Japan’s Linear Megalopolis Shinkansen High- speed Rail as the Spine of a 60- year Mega- region Evolution

Hitomi Nakanishi, Fumitaka Kurauchi

Research output: A Conference proceeding or a Chapter in BookChapterpeer-review

Abstract

This chapter explores Japan’s regional development based on the linear megalopolis and transport infrastructure, the high-speed rail Shinkansen. Japan became one of the richest, most urbanized countries during the 20th century. After the Second World War (WWII), Japan recovered rapidly. The driver of it was the Shinkansen, which started operation just before the Tokyo Olympics 1964. The passenger numbers continued to increase, despite the development of expressways and the establishment of a national airline company providing service between major cities as a competitor. The Shinkansen network was further extended, enabling passengers to travel by railway from north to south. The railway system of Japan has entered a new era, with progress on the construction of the superconducting maglev SCMAGLEV. The maglev will run between Tokyo and Osaka in 70 minutes, implying a creation of mega-region. The chapter concludes with the discussion of prospects and emerging role of SCMAGLEV.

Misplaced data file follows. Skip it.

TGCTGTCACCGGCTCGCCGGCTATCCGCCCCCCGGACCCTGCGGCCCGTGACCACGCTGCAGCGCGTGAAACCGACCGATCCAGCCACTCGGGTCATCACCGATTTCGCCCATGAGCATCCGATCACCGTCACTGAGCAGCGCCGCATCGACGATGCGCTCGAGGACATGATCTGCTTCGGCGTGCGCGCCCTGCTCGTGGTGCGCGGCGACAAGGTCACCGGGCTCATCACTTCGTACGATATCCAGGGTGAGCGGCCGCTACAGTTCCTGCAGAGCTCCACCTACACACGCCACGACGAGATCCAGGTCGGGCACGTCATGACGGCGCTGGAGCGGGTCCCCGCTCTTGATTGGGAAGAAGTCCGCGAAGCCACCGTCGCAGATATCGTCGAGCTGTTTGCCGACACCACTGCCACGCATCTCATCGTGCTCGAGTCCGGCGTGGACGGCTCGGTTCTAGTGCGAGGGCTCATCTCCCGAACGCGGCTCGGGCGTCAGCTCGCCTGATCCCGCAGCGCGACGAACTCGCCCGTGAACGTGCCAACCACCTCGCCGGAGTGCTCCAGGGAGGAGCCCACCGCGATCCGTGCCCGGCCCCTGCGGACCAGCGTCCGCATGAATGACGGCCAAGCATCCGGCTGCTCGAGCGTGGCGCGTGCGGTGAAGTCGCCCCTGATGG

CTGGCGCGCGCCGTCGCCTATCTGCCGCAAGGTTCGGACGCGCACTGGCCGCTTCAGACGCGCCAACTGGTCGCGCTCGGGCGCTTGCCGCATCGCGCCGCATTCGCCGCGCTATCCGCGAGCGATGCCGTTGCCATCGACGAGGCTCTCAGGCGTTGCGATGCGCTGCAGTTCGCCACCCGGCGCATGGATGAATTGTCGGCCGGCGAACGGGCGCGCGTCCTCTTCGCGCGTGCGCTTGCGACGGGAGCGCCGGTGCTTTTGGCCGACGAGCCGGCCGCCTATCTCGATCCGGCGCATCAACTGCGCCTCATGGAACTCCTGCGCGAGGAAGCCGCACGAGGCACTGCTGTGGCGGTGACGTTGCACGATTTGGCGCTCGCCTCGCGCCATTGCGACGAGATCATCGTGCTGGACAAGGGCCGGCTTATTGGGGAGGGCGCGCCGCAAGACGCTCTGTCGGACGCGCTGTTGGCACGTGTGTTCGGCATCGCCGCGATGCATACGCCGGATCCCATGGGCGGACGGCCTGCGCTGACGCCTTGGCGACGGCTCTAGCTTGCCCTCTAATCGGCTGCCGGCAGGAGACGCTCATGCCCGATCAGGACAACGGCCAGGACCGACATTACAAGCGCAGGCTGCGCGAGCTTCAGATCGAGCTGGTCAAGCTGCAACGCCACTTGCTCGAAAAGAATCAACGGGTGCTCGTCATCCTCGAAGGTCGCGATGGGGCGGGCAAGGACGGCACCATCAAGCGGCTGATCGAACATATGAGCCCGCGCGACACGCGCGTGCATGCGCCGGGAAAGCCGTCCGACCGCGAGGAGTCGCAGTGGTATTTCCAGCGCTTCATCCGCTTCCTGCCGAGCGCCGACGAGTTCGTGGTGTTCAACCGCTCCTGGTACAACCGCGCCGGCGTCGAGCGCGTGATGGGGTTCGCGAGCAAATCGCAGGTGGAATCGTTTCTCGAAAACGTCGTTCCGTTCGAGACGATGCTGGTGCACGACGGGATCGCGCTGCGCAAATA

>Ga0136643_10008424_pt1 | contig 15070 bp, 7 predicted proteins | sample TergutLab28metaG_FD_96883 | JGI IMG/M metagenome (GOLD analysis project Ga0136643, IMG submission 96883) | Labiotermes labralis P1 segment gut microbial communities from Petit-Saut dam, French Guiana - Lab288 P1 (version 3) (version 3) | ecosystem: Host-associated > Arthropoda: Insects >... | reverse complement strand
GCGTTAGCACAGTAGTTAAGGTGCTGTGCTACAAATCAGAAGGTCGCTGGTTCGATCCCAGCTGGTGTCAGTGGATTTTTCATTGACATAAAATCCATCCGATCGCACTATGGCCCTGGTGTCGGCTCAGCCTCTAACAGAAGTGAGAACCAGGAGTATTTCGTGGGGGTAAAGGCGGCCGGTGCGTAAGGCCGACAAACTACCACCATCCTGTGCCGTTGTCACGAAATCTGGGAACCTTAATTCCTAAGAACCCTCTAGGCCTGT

Original languageEnglish
Title of host publicationThe Routledge Handbook of Regional Design
EditorsMichael Neuman, Wil Zonneveld
Place of PublicationUnited Kingdom
PublisherRoutledge
Chapter6
Pages107-124
Number of pages18
Edition1
ISBN (Electronic)9780429290268
ISBN (Print)9780367258665
DOIs
Publication statusPublished - 15 Apr 2021

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